“@RFI speak straight up English, frenchie!! U crying? U started not to make sense,” was one taunting tweet from a certain prolific Twitter account belonging to “Richard Goldston.” The account, since deleted, belonging to a self-proclaimed “anti-imperialist,” repeatedly antagonized Radio France Internationale journalist Sonia Rolley for her critical coverage of the deaths of Rwandan government officials-turned-dissidents.
When Rolley tweeted about the killing of former Rwandan spy chief Col. Patrick Karegeya in South Africa in January, indicating her suspicion of Rwandan government involvement, several Rwandan Twitter accounts, including that of “Goldston,” tried to discredit Rolley, claiming (without evidence) that she was romantically linked to the former spy chief. “Goldston” routinely criticized the South African government, even referring to President Jacob Zuma as “a black retard” as relations soured. The South African government recently expelled Rwandan diplomats on suspicion of attempted assassination of another former top Rwandan official-turned-dissident, Gen. Kayumba Nyamwasa.
Meanwhile, another foreign correspondent who covers Rwanda, Steve Terrill, shot back at “Goldston,” requesting an end to the stream of nasty tweets against Rolley.
On March 15, Rwandan immigration blocked Terrill from entering Kigali, Rwanda’s capital, to cover the 20th anniversary of the Rwandan genocide for Al-Jazeera and the Christian Science Monitor. “Immigration locked me up for a few hours and then forced me to sign some papers and get on a plane to Addis,” Terrill told me. He was not allowed to contact the U.S. Embassy and no reason was provided for the expulsion.
The blocked entry is likely linked to Terrill’s discovery about “Goldston.” Terrill maintains that the Rwandan government uses at least a dozen false Twitter accounts to counter its critics. These accounts dominated the Twitter discussion about the Karegeya affair, defending the Rwandan regime at every turn, he said. Terrill also believes some pro-government Rwandan news websites are creations from within Kigali’s state house–replete with fake staff listings so that Google News and news aggregation site AllAfrica pick up their content.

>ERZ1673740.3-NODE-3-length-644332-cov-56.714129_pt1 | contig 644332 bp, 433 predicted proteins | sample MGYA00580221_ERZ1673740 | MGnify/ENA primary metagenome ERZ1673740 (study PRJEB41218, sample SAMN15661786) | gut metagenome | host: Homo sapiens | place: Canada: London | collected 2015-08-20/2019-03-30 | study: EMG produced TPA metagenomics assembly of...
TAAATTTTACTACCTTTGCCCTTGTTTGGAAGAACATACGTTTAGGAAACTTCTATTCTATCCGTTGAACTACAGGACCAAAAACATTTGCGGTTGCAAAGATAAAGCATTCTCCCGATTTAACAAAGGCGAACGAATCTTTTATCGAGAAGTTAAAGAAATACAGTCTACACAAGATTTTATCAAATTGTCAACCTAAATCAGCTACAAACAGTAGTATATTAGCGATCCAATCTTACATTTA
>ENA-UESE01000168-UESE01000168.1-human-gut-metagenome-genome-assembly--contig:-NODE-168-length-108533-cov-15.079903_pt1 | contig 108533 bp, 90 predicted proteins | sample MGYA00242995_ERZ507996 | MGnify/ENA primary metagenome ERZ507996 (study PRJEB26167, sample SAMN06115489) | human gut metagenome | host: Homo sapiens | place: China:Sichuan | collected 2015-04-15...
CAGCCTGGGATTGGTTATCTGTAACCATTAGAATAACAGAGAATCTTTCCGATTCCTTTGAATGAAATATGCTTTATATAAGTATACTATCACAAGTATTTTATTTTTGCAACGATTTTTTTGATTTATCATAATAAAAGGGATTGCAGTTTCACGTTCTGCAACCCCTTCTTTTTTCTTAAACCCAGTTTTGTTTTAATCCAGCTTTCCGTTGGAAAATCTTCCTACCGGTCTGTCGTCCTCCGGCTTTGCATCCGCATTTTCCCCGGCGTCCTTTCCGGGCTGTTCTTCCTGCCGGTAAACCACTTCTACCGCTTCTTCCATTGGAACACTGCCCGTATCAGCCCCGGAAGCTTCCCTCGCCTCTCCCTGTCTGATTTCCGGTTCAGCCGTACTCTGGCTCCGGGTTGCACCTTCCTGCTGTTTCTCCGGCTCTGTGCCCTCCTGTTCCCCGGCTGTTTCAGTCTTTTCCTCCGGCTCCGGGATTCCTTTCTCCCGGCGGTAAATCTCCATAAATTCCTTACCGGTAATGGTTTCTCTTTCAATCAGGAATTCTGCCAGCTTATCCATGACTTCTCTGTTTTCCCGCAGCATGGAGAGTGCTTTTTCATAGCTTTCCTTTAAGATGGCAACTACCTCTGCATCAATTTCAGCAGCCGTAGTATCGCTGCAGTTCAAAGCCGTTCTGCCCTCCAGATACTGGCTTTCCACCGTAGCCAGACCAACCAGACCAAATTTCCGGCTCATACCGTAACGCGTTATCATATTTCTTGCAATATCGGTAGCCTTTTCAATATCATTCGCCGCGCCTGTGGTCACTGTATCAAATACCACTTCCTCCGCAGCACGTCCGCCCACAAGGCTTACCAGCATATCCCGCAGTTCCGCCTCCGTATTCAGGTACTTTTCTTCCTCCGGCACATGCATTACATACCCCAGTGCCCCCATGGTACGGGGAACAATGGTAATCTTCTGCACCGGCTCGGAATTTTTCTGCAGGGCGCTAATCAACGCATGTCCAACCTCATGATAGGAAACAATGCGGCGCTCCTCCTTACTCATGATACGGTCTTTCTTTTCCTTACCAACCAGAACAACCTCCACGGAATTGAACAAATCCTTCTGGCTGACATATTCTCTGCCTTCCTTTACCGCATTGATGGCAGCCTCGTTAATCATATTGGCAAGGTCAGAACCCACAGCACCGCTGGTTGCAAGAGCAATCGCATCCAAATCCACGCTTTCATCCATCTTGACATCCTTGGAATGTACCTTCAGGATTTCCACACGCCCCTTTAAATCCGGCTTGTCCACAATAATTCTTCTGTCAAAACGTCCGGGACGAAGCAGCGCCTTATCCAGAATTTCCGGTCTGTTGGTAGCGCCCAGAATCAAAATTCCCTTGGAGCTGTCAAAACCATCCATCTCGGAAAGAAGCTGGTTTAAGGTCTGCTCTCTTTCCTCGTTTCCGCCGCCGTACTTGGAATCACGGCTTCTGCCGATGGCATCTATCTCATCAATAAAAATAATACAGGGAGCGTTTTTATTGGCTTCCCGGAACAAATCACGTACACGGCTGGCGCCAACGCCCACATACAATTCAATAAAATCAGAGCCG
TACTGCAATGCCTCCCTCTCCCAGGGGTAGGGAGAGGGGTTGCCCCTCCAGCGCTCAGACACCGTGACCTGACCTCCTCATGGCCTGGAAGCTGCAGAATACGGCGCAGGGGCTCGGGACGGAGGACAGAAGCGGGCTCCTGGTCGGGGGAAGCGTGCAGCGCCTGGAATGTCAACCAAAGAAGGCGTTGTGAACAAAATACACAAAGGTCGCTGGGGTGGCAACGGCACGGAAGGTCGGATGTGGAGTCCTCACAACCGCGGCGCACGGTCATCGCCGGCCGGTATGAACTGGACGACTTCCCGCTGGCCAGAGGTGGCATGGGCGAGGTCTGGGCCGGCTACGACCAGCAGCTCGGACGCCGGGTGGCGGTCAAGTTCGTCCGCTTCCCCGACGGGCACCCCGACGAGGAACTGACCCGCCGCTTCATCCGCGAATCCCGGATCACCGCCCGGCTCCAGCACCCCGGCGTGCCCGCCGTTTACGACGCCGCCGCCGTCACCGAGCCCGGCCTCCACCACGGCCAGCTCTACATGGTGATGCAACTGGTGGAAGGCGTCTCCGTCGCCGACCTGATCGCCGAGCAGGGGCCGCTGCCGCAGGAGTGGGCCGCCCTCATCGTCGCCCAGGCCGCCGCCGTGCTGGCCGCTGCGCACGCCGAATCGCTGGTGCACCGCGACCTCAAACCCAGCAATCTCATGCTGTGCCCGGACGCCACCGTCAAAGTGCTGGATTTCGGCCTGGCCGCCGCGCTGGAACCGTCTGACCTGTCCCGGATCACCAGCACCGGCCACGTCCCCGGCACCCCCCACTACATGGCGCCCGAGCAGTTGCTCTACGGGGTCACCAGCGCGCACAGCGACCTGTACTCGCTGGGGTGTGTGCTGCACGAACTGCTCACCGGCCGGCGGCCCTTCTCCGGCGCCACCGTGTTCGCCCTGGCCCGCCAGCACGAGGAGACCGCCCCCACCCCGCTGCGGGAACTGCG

Terrill said he contacted then-Communications Director Yolande Makolo in late January, warning her that he had identified the individual in the president’s office who was responsible for Goldston’s tweets and suggesting they take his account down. “My concern is that if this were to continue, especially if the most offensive material targeting reporters continued […] it may become a story,” he told her, according to his blog.
President Paul Kagame’s office tweeted earlier this month: “@RichardGoldston was an unauthorized account run by an employee in the Presidency. It has been deleted and the staff member reprimanded,” according to news reports.
Terrill is resigned to the fact that he may never again be allowed into Rwanda, which he considers a second home. He has worked in Rwanda for five years as a correspondent for news outlets including Agence France-Presse and Voice of America. “Without sounding too melodramatic, Rwanda is my favorite place in the world. I feel as if my life is there, so it’s heartbreaking,” he said.
Tellingly, the “Twitter-Gate” story has made the rounds in the international press but hardly surfaced in Kigali, Terrill and local Rwandan journalists told me. Some local media houses did report the incident, said Fred Muvunyi, the chairperson for the Rwanda Media Commission, a new self-regulating body, but most cited the foreign press and social media networks. “Self-censorship is still there; but there’s progress so far and we are encouraging journalists to test the new opportunities given by new media laws,” Muvunyi said. Rwanda passed a media law last year that introduced a self-regulating body for the press.
To be sure, Rwanda is not the only East African country accused of using false social media accounts to push government agendas. But what makes Rwanda’s “Goldston” example so pernicious is the level at which the Rwandan government uses the media, both locally and regionally, to portray a positive image and silence its detractors. At least two Ugandan and one Kenya-based news publication that routinely portray Kigali in a positive light are directly funded by the Rwandan ruling party, local journalists with knowledge of the publications told me. They asked not to be identified for fear of reprisal.
At the same time, Rwandan intelligence agents directly threaten local and foreign journalists into silence. Andrew Muhanguzi, the brother of critical exiled Rwandan Umuvuguzi news website editor, John-Bosco Gasasira, has been missing since February 16, after having been detained in Kampala by men claiming to be Ugandan police officers. Ugandan police have denied any involvement, local journalists told me. Suspected Rwandan agents have routinely followed and even attempted to raid the home of former Uganda Radio Network journalist Tom Malaba for his reporting on the plight of Rwandan refugees in Uganda, he told me. “When the Rwandan government cannot bribe journalists, they use intimidation,” Malaba told me. “Overall these tactics are affecting journalism standards–not just in Rwanda but the East African region.”